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Lesson Transcript

Natalia: I am from Ticoland.
Carlos: What’s going on? My name is Carlos and I am joined here by Natalia. Naty, ¿cómo te va?
Natalia: Me va muy bien por dicho.
Carlos: Here we go Natie. Lucky #7, let’s make it count.
Natalia: Don’t we always?
Carlos: You hear that, you gotta love the confidence, listeners.
Natalia: Okay well in our last lesson, we looked at the expressions “güila, qué verde” along with the verb “bretear.” Now Carlos, what are we looking at today?
Carlos: Today we are going to focus on nationalities and learn how to ask where someone is from. I mean take it from me. This is a very useful lesson. Anyone going to a Spanish speaking country can use this one.
Natalia: Well now before we jump into today’s lesson, I just want to remind everyone that this lesson reference newbie lesson 7. So if you pick that one up too, then you will be able to understand the comparisons we are making at a deeper level. So Carlos, let’s get into today’s conversation.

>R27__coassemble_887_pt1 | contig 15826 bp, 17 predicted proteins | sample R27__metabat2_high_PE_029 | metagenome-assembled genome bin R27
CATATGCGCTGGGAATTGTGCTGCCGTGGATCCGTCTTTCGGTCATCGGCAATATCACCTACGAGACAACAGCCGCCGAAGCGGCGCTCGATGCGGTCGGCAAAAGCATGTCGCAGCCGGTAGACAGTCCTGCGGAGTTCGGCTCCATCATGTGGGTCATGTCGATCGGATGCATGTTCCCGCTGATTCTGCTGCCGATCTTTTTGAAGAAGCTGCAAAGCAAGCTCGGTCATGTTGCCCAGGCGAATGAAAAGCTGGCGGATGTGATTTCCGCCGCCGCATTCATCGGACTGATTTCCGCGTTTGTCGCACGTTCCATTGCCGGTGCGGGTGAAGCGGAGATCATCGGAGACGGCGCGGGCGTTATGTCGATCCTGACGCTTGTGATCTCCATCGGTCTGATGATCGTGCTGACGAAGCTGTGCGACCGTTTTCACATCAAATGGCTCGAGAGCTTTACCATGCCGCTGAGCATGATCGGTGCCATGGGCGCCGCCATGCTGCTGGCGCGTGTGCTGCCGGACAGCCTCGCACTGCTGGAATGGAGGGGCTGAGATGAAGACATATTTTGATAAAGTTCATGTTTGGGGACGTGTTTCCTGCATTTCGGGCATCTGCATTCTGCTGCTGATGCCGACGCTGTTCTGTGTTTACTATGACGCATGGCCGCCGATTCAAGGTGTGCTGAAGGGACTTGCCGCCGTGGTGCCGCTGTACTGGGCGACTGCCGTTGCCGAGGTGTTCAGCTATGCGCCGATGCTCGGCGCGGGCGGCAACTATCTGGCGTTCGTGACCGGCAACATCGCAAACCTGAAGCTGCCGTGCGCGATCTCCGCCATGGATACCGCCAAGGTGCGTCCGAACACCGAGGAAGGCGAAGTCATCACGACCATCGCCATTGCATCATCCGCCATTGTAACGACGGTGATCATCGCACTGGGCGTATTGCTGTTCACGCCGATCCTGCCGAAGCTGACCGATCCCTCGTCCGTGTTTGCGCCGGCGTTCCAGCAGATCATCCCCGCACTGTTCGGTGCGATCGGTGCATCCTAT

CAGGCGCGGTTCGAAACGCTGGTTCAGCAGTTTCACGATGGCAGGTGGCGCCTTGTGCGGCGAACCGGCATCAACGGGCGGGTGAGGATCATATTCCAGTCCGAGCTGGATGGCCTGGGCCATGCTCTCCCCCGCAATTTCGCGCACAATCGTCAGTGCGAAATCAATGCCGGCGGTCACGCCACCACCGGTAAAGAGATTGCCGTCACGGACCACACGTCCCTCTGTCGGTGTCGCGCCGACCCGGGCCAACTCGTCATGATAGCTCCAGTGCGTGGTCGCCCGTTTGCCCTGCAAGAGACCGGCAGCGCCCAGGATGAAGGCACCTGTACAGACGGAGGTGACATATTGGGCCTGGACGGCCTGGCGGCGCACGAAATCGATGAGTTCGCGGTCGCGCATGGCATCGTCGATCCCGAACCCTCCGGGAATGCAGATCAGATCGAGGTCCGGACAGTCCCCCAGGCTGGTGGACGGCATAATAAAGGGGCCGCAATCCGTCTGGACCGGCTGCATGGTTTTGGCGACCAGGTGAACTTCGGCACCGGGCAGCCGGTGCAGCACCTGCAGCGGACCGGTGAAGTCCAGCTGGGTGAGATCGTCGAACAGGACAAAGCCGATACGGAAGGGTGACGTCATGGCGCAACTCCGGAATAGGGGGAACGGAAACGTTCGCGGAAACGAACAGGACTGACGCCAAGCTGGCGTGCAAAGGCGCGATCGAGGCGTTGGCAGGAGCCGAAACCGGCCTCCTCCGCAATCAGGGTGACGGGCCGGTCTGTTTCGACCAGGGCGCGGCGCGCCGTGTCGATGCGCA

Carlos: All right, now to get things going here, let’s get back to the newbie lesson there Señora Rossi and Seños Gutierez are speaking to each other in an office and here is what we heard.
SRA. ROSSI: ¿De qué país es usted?
SRO. GUTIEREZ: Yo soy estadounidense. ¿Y usted, de qué país?
SRA. ROSSI: Yo soy argentina.
SRO. GUTIEREZ: ¿De qué ciudad es usted?
SRA. ROSSI: Yo soy de Mendoza.
Carlos: This time with the translation. Ahora incluiremos la traducción.
SRA. ROSSI: ¿De qué país es usted? What country are you from sir?
SRO. GUTIEREZ: Yo soy estadounidense. ¿Y usted, de qué país? I am American and you ma’am, what country?
SRA. ROSSI: Yo soy argentina. I am Argentinean.
SRO. GUTIEREZ: ¿De qué ciudad es usted? What city you are from ma’am?
SRA. ROSSI: Yo soy de Mendoza. I am from Mendoza.